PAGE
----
Regarding the Aug. 11 piece entitled “Postal Service might default for fifth time on retiree payments,” consider the following: Imagine a group of prospective homeowners applying for a 30-year mortgage. All but one is allowed to pay off the mortgage over 30 years. The mortgage company forces the one applicant to pay it off in five years during a recession.
That, in a nutshell, is what Congress forced the USPS to do with 2006 postal reform legislation by mandating that it pre-pay its 80-year future retiree health-benefit obligation in only 10 years, which no other corporation in the world is forced to do.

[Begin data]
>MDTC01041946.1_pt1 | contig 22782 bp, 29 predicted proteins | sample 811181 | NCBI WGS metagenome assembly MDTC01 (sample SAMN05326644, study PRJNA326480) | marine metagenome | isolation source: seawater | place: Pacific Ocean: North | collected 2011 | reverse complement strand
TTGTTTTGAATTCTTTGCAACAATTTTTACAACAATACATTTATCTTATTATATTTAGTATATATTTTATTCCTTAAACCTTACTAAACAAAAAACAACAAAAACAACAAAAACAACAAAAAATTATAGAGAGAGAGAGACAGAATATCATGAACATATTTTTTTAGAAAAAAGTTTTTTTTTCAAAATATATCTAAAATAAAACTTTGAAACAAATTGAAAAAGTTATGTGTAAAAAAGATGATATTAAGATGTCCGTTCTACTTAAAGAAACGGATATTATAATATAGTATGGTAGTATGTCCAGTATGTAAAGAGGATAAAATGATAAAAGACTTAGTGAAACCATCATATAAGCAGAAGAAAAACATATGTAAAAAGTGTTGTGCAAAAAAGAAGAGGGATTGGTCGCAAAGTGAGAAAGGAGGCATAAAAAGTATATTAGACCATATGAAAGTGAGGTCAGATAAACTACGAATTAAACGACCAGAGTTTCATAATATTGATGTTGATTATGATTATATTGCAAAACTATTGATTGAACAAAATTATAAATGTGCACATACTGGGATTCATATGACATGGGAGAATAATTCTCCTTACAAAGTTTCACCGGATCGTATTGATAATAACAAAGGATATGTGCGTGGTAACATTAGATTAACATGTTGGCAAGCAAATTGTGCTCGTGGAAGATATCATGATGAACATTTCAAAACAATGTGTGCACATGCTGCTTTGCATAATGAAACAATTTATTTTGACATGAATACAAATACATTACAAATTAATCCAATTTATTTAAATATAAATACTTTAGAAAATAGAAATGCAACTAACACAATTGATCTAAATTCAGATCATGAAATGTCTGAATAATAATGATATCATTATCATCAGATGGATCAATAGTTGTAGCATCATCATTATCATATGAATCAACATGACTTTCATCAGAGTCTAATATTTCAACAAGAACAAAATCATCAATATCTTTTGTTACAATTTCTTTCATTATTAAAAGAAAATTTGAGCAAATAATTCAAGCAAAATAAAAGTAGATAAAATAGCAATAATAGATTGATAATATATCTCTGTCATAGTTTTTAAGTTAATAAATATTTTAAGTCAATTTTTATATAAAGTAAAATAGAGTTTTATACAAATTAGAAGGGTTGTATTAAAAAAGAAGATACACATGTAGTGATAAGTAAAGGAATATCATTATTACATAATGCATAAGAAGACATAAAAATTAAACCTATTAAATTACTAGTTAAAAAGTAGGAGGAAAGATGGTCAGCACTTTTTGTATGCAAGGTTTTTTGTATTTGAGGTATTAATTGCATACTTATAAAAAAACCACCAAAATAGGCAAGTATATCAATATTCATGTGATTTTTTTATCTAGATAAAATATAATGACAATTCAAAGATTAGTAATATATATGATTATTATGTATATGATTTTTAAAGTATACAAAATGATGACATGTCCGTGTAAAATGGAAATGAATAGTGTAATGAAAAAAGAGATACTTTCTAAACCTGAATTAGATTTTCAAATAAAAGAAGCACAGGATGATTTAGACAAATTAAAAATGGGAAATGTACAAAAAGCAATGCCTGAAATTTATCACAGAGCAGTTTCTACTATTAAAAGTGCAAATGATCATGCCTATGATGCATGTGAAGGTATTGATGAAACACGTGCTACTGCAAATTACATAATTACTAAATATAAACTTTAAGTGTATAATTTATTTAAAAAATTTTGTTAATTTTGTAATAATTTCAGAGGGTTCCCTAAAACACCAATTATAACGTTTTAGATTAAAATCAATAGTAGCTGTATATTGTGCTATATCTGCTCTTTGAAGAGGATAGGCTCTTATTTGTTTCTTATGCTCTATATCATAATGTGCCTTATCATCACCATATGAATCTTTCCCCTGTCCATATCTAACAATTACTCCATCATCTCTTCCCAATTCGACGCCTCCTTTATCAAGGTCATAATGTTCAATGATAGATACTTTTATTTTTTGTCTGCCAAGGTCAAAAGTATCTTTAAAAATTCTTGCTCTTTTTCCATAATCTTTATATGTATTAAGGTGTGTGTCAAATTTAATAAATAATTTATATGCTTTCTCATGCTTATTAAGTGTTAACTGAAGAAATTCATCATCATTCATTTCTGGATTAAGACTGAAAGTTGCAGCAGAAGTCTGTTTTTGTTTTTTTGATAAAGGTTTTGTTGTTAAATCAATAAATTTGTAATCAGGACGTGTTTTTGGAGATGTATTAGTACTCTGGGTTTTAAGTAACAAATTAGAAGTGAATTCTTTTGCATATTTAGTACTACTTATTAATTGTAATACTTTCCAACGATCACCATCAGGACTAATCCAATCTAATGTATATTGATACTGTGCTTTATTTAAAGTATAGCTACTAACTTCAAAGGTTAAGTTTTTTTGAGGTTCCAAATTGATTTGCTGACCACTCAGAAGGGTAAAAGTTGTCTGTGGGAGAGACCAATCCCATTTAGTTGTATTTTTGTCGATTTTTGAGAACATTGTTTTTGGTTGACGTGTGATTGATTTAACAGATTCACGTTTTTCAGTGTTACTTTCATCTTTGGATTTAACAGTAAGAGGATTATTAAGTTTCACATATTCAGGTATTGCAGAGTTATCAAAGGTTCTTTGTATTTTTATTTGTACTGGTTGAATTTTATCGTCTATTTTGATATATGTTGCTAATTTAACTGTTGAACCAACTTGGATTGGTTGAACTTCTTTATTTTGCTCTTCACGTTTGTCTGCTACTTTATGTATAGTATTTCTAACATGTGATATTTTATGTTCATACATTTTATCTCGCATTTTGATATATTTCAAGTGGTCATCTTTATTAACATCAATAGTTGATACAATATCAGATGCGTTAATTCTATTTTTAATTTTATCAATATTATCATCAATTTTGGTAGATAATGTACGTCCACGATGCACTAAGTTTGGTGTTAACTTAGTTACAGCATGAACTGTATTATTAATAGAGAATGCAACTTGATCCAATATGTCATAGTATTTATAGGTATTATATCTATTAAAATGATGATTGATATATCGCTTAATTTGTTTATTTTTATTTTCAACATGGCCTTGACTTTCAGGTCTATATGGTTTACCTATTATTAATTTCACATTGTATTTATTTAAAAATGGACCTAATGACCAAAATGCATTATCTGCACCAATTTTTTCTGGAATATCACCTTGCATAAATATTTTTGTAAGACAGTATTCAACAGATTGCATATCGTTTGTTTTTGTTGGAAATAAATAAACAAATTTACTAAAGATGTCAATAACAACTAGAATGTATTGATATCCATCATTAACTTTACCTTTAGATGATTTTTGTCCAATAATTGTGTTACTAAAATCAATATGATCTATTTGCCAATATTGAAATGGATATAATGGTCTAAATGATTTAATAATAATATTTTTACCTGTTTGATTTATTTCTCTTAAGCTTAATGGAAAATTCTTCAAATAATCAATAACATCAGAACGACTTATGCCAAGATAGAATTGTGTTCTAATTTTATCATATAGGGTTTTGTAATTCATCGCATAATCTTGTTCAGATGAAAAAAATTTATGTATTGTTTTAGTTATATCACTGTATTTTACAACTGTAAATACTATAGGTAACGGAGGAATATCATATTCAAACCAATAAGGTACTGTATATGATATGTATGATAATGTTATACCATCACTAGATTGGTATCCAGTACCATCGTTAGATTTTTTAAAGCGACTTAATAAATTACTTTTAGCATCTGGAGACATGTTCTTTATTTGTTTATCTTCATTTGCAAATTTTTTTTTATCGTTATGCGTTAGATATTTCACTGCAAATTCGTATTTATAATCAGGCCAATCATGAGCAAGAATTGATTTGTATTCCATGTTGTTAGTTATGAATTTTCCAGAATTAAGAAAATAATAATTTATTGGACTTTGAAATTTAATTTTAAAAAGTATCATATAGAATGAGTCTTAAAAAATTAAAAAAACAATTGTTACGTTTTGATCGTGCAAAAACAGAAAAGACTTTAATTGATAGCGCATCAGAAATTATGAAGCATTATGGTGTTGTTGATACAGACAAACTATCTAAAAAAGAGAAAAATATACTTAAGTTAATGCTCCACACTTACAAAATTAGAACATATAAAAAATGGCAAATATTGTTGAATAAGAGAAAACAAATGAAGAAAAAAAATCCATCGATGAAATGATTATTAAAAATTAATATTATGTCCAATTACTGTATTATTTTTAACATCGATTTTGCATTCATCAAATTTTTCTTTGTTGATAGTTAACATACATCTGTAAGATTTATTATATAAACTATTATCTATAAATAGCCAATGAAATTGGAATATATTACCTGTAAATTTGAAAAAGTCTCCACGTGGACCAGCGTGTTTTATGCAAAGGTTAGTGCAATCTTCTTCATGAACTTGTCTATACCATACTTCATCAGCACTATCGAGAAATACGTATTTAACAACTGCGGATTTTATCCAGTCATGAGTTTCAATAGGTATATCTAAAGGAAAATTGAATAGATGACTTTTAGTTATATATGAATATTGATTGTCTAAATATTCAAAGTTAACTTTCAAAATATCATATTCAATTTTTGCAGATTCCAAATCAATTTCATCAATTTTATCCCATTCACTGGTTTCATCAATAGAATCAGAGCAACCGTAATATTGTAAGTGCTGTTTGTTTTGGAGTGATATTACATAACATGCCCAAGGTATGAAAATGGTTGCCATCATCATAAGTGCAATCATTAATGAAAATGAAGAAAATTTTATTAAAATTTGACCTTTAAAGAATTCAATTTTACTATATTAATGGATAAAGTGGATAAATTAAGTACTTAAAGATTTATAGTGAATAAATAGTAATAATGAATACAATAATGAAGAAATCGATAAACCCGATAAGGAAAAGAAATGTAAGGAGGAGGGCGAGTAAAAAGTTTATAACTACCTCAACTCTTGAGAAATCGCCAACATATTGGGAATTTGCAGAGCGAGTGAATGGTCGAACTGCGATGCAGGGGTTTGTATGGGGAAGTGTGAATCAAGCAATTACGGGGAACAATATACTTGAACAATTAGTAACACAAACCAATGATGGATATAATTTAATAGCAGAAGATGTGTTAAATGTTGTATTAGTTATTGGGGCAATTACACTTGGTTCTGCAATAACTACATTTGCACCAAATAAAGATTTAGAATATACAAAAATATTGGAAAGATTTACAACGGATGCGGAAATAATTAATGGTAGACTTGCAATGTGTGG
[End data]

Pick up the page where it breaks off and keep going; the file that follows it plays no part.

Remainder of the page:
Also of note, postal employees pay full freight into Medicare but are not automatically covered by parts A and B when they turn 65. Also, President G.W. Bush mandated that postal retirees not have access to prescription drugs through Medicare Part D. Postal retirees not being fully integrated into Medicare costs the USPS billions per year.
During the prior three years, the USPS made an operational profit of $3.2 billion. At 49 cents, a first-class stamp is cheaper than anywhere else in the world. Our postal service, which Benjamin Franklin created, still works pretty well.
Eric Ellis, Fresno, California State Association of Letter Carriers District 4 Officer